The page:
This song cycle could be composed thanks to a contribution called Werkbijdrage Muziekauteur (Work Contribution Music Author) of the Dutch Fonds voor de Podiumkunsten (Fund for the Podium Arts).
Dedicated to Sabine McNeill
I. Die Verhaftung (The Arrest)
II. Gruppenverhalten (Group Behaviour)
III. Erlösung in einem Traum (Salvation in a Dream)
IV. Weg von hier! (Away from here!)
V. Nach dem Gewitter (After the Thunderstorm)
Many stories of the famous writer Franz Kafka deal with the anxiety, alienation and powerlessness of an individual against a nonsensical, blind authority. His surreal stories have even resulted in the emergence of the word Kafkaesque, to describe the absurdity of what happens to such an individual and the hopelessness of his situation. For this song cycle, I searched Kafka’s oeuvre for texts fitting the situation of a so-called whistleblower: an informant who exposes wrongdoing, mostly within the organisation where he or she is working, in the hope of stopping it.
I know what it feels like to be a whistleblower, as I have been one myself, in the 90s of the previous century. This had to do with the predecessor of the Dutch state fund which enabled me to write this composition. It was called Fonds voor de Scheppende Toonkunst, which roughly translates as Fund for the Creation of Music. Research and analysis of this fund’s annual reports led me to the conclusion that the composers who received most of the (public) funding were largely the same ones as could be found in the management board and / or in the advisory committees. And on top this, the composers in the board had a say in which composer would be asked to take part in the advisory committee to decide about the next round of applications. When my findings went public, I went through the ordeal that whistleblowers usually go through, and this isn’t the place to go into detail about this. Suffice it to say that this experience resulted in compositions like the secular oratorio Der Förderverein, the third part of my choral song cycle Cantica Aviditatis and my ‘conceptual experiment’ Bubbles.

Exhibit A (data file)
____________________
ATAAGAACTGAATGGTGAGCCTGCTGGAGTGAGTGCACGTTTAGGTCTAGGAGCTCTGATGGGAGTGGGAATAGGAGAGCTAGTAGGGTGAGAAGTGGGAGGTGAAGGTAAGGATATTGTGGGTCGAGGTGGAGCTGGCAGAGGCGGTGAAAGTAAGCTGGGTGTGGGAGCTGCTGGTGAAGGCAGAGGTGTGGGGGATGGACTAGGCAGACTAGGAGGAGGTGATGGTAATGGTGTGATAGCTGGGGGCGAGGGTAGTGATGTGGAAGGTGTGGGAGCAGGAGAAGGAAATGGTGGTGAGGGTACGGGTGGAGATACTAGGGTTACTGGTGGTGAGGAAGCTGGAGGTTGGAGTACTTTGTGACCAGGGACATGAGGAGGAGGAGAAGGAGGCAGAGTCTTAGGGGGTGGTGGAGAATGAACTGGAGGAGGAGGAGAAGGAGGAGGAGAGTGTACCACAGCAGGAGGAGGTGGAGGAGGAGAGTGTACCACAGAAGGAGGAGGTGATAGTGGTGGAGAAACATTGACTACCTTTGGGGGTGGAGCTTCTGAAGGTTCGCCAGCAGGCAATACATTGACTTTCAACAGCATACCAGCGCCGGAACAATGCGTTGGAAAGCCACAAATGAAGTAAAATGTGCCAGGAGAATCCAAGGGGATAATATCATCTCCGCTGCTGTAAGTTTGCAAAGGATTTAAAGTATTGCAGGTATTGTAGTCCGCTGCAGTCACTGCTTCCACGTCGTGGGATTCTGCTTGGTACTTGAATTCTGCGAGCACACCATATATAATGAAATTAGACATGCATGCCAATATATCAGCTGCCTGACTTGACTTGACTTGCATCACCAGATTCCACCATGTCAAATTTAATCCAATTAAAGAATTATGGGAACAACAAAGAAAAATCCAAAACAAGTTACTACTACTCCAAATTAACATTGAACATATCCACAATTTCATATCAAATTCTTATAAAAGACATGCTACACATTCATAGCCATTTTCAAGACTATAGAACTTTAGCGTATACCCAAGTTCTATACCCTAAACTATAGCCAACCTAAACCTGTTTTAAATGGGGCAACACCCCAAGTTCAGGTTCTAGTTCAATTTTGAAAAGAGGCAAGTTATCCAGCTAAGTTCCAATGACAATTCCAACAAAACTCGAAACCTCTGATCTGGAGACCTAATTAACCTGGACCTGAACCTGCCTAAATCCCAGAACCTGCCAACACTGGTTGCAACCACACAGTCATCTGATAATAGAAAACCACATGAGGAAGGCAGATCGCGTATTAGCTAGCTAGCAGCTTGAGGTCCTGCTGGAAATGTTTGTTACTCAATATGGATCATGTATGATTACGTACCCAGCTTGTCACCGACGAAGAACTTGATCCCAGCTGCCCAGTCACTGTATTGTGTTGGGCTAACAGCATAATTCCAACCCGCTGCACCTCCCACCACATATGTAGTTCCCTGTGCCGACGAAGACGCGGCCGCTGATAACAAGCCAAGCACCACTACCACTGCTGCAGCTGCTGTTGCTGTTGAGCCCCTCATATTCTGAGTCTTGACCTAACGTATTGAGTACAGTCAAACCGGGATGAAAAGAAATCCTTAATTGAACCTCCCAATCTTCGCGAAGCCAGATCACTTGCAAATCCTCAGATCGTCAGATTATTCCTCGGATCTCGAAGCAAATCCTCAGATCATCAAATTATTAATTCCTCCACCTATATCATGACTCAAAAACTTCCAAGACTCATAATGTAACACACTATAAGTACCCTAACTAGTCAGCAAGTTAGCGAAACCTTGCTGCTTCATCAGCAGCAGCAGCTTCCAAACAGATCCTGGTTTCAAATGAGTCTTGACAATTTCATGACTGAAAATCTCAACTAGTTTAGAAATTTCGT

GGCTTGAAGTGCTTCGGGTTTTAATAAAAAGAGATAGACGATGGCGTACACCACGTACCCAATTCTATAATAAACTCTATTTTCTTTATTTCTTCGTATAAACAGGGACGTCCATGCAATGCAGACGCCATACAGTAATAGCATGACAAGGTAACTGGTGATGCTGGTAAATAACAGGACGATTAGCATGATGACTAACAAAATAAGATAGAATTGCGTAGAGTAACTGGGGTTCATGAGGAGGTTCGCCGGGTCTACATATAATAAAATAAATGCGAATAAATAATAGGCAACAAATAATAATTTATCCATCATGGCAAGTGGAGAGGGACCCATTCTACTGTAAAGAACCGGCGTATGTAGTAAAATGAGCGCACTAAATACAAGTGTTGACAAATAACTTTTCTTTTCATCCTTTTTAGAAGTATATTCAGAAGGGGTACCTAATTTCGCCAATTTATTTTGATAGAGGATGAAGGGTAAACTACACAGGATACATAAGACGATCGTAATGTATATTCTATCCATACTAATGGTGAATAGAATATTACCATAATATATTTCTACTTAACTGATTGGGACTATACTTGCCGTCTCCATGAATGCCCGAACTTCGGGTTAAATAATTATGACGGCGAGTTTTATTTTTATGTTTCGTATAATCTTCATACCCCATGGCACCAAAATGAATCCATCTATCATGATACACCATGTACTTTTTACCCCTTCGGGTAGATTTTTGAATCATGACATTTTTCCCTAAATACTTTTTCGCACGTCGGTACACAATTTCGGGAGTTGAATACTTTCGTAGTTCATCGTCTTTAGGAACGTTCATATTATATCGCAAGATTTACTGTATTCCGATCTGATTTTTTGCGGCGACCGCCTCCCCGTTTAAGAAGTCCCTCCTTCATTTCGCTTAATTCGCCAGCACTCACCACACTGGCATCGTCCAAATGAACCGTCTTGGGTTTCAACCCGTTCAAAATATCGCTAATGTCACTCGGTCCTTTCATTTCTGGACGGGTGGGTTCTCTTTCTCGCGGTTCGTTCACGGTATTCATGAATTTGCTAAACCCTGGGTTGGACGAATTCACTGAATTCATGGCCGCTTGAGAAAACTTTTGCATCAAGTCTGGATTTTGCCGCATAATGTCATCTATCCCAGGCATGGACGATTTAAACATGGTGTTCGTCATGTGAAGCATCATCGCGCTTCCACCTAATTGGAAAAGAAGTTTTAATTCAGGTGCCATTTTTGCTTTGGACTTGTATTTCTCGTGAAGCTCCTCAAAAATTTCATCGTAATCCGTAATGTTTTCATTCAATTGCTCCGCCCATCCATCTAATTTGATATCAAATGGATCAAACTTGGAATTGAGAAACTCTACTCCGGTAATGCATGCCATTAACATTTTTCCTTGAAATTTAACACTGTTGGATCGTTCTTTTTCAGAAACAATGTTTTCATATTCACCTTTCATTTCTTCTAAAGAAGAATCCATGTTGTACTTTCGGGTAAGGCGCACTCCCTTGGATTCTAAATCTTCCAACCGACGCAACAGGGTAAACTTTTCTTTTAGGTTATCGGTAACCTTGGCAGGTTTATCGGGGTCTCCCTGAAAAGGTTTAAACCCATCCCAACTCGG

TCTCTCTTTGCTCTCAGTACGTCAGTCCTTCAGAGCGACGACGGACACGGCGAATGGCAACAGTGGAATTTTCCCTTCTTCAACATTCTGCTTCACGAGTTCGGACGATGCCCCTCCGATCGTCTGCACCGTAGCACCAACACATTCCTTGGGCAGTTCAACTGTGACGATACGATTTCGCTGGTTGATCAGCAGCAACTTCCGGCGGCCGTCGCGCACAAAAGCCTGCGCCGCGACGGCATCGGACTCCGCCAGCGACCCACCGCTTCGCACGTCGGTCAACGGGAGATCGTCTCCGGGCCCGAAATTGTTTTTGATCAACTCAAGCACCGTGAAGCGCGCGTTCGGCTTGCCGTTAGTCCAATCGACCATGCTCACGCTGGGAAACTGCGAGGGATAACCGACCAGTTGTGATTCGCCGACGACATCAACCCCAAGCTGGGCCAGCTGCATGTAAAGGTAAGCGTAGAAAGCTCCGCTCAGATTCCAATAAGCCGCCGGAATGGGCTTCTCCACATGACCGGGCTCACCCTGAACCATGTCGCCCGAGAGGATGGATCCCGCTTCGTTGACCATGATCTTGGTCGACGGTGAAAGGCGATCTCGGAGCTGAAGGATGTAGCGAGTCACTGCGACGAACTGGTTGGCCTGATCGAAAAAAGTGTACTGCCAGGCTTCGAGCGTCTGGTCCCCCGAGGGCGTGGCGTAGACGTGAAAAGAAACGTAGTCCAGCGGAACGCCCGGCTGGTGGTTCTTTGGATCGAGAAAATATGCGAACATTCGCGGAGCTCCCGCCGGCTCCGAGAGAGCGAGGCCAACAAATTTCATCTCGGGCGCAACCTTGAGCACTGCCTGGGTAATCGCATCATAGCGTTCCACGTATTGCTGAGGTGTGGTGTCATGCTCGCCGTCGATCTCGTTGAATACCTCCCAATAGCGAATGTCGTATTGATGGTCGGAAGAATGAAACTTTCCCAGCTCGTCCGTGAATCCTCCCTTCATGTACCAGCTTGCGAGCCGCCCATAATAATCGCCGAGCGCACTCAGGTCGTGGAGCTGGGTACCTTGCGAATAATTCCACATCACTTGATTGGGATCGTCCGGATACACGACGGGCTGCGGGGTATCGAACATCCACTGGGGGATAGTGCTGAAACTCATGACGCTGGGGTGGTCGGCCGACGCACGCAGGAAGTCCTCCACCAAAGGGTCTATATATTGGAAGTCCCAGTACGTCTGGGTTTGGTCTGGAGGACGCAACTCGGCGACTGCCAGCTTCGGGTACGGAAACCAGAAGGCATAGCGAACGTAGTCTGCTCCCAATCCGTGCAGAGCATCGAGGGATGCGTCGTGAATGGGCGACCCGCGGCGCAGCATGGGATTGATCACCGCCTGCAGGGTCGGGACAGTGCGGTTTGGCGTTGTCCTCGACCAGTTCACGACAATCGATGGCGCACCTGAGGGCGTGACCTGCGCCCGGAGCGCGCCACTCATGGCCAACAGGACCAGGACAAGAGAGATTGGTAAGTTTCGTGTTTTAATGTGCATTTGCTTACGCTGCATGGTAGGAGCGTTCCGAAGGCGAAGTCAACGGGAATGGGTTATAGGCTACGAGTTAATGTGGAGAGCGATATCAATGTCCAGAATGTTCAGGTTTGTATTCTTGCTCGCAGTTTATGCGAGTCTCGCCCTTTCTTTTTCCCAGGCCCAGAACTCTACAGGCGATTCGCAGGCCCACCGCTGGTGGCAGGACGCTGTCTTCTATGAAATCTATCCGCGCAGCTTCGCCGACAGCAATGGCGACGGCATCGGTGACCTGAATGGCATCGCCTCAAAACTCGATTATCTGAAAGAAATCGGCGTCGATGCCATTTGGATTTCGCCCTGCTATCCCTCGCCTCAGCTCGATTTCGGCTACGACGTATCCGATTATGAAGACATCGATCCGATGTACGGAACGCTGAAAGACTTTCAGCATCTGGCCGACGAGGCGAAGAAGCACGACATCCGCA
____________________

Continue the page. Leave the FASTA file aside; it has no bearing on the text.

This story pales into insignificance compared to what happened to the dedicatee of this composition: the 74 year old German / British mathematician and human rights campaigner Sabine McNeill, who at this moment is imprisoned for exposing systemic child abuse within the U.K. She can be viewed on Youtube, speaking in the EU Parliament about this theme.
That systemic child abuse and child trafficking is rampant, not just in the U.K., but all over the globe, especially within circles of the highest power, is something that few people want to know or even think about. Most people prefer to look the other way. A few years ago, I came to the conclusion that, being a composer, I can contribute to spreading awareness of this phenomenon by writing compositions about it. So far, however, such compositions have hardly been performed or not at all. But never mind, this composition is the next one in the series. And helping spread awareness about these abhorrent practices is necessary in order to make them stop.